Department of Pediatrics Annual Report – 2020

Nephrology and Hypertension

An interdisciplinary team caring for children with acute and chronic kidney disease

Members of the Division of Nephrology and Hypertension provide compassionate state-of-the-art care for patients with acute and chronic kidney disease. Our division is at the forefront of research and discoveries that advance our understanding of kidney disease and its prevention, diagnosis, and treatment and train physicians in the best practices in pediatric nephrology.

Clinical Services

The division has five full-time and one part-time faculty members and provides comprehensive care for a wide range of kidney conditions. We have designated medical directors for our dialysis program and kidney transplantation program. The division’s dedicated interdisciplinary team includes physicians, a nurse, a nurse practitioner, a medical assistant, a dietitian, and a social worker who are all fully committed to caring for children with kidney disease and supporting them and their families through education and other resources.


The division currently receives NIH funding for basic science, clinical, and translational research. Our broad research areas encompass cell biology of kidney tubular response to ischemic injury or urinary tract obstruction, pathogenesis of acute kidney injury and chronic kidney disease, observational studies in glomerular disease, gene discoveries for congenital anomalies of the kidney and urology tract, and genetic studies for chronic kidney disease. We have ongoing and fruitful collaborations with precision medicine, adult nephrology, pathology, and neonatology that are providing knowledge that will serve as the basis of future therapies for kidney disease.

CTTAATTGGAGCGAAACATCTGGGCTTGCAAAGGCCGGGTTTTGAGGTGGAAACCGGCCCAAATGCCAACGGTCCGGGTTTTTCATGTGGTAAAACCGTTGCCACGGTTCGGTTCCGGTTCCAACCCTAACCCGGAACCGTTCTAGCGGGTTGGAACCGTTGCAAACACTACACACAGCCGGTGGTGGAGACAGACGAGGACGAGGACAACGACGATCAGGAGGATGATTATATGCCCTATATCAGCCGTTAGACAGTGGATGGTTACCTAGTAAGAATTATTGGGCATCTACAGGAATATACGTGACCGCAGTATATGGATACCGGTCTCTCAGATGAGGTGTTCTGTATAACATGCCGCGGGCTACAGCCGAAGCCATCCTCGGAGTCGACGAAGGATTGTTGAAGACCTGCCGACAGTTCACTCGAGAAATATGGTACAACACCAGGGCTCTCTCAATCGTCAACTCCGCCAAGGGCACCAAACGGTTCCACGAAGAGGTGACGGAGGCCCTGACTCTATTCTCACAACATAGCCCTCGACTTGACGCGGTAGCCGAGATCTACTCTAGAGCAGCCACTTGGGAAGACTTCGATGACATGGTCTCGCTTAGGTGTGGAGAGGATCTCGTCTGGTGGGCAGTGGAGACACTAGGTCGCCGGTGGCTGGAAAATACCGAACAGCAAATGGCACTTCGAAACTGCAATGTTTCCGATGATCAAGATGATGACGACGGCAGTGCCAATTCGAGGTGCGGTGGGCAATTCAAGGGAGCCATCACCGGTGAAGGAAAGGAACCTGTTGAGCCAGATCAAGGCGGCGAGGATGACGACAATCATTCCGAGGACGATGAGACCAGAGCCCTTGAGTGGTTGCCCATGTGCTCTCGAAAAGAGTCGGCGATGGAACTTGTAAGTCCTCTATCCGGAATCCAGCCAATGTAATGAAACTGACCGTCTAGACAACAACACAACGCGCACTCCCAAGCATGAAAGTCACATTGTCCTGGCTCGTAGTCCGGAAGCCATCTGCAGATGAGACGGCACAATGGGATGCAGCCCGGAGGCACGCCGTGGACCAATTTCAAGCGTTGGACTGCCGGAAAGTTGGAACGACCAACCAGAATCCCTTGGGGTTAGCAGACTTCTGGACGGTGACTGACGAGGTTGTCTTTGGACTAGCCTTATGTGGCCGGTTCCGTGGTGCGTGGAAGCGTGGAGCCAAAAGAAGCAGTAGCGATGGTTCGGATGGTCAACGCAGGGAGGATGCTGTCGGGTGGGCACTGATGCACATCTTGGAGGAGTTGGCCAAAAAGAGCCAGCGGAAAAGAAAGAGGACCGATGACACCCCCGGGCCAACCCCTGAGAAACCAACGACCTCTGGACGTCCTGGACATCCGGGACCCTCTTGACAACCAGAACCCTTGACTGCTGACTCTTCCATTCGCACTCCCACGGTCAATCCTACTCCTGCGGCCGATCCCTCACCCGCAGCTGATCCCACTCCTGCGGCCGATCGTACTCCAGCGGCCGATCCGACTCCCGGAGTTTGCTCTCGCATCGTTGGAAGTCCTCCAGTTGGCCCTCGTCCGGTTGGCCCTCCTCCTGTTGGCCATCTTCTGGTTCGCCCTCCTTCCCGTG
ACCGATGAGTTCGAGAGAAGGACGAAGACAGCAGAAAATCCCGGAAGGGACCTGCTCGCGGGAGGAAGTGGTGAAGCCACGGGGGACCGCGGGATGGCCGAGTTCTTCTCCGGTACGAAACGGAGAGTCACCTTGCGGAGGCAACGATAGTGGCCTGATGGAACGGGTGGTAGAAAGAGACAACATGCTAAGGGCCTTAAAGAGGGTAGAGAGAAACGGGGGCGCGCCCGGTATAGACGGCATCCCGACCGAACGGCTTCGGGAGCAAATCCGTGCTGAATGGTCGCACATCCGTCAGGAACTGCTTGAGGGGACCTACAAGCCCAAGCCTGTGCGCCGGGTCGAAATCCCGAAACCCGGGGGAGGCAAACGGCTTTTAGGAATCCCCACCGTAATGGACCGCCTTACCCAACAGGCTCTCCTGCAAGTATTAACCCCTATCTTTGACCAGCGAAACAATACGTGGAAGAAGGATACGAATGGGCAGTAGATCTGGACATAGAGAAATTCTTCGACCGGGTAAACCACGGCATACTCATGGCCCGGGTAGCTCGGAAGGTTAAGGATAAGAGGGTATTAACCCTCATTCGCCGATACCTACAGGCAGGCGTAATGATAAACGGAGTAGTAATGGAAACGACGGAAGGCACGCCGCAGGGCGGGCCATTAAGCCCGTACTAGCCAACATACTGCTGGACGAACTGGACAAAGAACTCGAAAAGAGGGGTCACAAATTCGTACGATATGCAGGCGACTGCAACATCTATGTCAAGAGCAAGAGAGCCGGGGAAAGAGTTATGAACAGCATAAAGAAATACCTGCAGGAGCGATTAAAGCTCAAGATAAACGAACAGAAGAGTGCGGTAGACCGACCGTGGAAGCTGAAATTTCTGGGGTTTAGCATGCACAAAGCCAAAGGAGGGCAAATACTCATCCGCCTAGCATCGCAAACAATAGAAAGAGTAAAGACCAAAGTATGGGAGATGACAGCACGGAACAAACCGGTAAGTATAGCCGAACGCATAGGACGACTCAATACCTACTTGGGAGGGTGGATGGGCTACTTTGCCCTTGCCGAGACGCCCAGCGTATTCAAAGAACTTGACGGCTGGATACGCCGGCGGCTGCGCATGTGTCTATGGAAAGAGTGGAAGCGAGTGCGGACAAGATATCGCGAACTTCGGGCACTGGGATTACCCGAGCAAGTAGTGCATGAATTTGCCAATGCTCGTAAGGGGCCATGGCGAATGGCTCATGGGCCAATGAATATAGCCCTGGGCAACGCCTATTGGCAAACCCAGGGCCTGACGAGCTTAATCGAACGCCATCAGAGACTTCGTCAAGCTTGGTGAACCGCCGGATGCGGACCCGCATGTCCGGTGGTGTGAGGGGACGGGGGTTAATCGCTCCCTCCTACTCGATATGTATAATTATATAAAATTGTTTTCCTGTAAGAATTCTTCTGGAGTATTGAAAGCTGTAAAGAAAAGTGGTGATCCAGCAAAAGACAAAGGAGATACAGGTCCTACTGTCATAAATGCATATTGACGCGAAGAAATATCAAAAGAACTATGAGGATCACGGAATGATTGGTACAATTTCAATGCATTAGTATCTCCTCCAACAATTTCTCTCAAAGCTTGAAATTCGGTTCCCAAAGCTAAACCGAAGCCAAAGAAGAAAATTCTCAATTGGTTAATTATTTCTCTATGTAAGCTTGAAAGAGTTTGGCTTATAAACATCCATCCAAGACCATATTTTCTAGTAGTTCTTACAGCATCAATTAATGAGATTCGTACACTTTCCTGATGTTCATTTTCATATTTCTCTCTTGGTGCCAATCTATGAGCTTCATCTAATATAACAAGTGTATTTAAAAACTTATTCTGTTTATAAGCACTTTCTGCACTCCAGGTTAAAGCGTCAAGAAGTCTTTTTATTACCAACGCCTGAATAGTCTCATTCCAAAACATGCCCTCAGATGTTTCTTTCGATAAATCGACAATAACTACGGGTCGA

The division is heavily invested in educating future generations of pediatricians and pediatric nephrologists. Since 2012 we have been one of the most popular subspecialties for medical student and resident rotations. Over the past five years, two of our fellows were named Fellow of the Year and one faculty member was voted Attending of the Year by pediatric residents at Columbia University Irving Medical Center (CUIMC). Through the Nephrology Fellowship program, we train pediatric nephrologists to achieve high competence in patient care, renal research, and education. The program emphasizes hands-on learning and didactic teaching, and through a rigorous curriculum, fellows learn to diagnose and treat children with a wide spectrum of acute and chronic kidney diseases.

New Appointments

New Programs

Pediatric to Adult Transition Clinic (2019) by Hilda Fernandez, MD, a board-certified nephrologist in both pediatric and adult kidney care at the medical center, provides seamless transition for continuous care from pediatric to adult renal service. Dr. Fernandez teaches adolescents the knowledge and skills to care for their own kidney conditions and prepare their families for this transition.